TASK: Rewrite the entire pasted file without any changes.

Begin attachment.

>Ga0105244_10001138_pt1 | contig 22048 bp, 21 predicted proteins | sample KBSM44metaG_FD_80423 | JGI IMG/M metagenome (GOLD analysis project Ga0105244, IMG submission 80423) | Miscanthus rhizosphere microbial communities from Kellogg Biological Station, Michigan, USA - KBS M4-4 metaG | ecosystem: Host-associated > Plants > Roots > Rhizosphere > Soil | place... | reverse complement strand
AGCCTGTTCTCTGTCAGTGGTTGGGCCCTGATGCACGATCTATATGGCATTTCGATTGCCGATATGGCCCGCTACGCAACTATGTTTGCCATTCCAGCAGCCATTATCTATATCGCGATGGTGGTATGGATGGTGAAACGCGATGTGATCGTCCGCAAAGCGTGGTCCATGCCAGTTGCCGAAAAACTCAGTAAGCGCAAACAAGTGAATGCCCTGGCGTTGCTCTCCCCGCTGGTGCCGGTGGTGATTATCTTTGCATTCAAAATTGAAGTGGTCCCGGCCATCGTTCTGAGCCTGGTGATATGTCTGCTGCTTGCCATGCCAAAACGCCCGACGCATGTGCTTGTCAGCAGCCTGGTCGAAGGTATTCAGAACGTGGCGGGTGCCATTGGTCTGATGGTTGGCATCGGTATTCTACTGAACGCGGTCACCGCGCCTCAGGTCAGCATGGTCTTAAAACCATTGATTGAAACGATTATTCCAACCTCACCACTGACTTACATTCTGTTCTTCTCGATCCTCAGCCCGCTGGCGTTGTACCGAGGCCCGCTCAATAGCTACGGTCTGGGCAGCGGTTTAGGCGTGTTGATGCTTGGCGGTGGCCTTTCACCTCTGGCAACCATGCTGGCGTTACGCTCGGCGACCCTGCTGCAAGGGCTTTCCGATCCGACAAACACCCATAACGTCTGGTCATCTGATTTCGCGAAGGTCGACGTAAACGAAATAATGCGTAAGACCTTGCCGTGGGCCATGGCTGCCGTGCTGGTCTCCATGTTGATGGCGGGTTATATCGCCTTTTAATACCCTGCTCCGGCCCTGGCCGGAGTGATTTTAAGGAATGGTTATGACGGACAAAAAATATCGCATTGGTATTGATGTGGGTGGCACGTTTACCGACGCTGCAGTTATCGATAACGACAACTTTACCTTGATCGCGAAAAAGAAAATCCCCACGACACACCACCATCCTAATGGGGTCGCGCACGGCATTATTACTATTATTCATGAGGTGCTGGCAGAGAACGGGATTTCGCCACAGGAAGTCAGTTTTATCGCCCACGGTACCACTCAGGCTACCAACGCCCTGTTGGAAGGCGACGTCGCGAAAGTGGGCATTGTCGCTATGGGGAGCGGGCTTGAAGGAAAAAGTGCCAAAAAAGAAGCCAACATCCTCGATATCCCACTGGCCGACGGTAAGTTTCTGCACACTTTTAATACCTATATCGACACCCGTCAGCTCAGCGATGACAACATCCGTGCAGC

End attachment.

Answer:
>Ga0105244_10001138_pt1 | contig 22048 bp, 21 predicted proteins | sample KBSM44metaG_FD_80423 | JGI IMG/M metagenome (GOLD analysis project Ga0105244, IMG submission 80423) | Miscanthus rhizosphere microbial communities from Kellogg Biological Station, Michigan, USA - KBS M4-4 metaG | ecosystem: Host-associated > Plants > Roots > Rhizosphere > Soil | place... | reverse complement strand
AGCCTGTTCTCTGTCAGTGGTTGGGCCCTGATGCACGATCTATATGGCATTTCGATTGCCGATATGGCCCGCTACGCAACTATGTTTGCCATTCCAGCAGCCATTATCTATATCGCGATGGTGGTATGGATGGTGAAACGCGATGTGATCGTCCGCAAAGCGTGGTCCATGCCAGTTGCCGAAAAACTCAGTAAGCGCAAACAAGTGAATGCCCTGGCGTTGCTCTCCCCGCTGGTGCCGGTGGTGATTATCTTTGCATTCAAAATTGAAGTGGTCCCGGCCATCGTTCTGAGCCTGGTGATATGTCTGCTGCTTGCCATGCCAAAACGCCCGACGCATGTGCTTGTCAGCAGCCTGGTCGAAGGTATTCAGAACGTGGCGGGTGCCATTGGTCTGATGGTTGGCATCGGTATTCTACTGAACGCGGTCACCGCGCCTCAGGTCAGCATGGTCTTAAAACCATTGATTGAAACGATTATTCCAACCTCACCACTGACTTACATTCTGTTCTTCTCGATCCTCAGCCCGCTGGCGTTGTACCGAGGCCCGCTCAATAGCTACGGTCTGGGCAGCGGTTTAGGCGTGTTGATGCTTGGCGGTGGCCTTTCACCTCTGGCAACCATGCTGGCGTTACGCTCGGCGACCCTGCTGCAAGGGCTTTCCGATCCGACAAACACCCATAACGTCTGGTCATCTGATTTCGCGAAGGTCGACGTAAACGAAATAATGCGTAAGACCTTGCCGTGGGCCATGGCTGCCGTGCTGGTCTCCATGTTGATGGCGGGTTATATCGCCTTTTAATACCCTGCTCCGGCCCTGGCCGGAGTGATTTTAAGGAATGGTTATGACGGACAAAAAATATCGCATTGGTATTGATGTGGGTGGCACGTTTACCGACGCTGCAGTTATCGATAACGACAACTTTACCTTGATCGCGAAAAAGAAAATCCCCACGACACACCACCATCCTAATGGGGTCGCGCACGGCATTATTACTATTATTCATGAGGTGCTGGCAGAGAACGGGATTTCGCCACAGGAAGTCAGTTTTATCGCCCACGGTACCACTCAGGCTACCAACGCCCTGTTGGAAGGCGACGTCGCGAAAGTGGGCATTGTCGCTATGGGGAGCGGGCTTGAAGGAAAAAGTGCCAAAAAAGAAGCCAACATCCTCGATATCCCACTGGCCGACGGTAAGTTTCTGCACACTTTTAATACCTATATCGACACCCGTCAGCTCAGCGATGACAACATCCGTGCAGC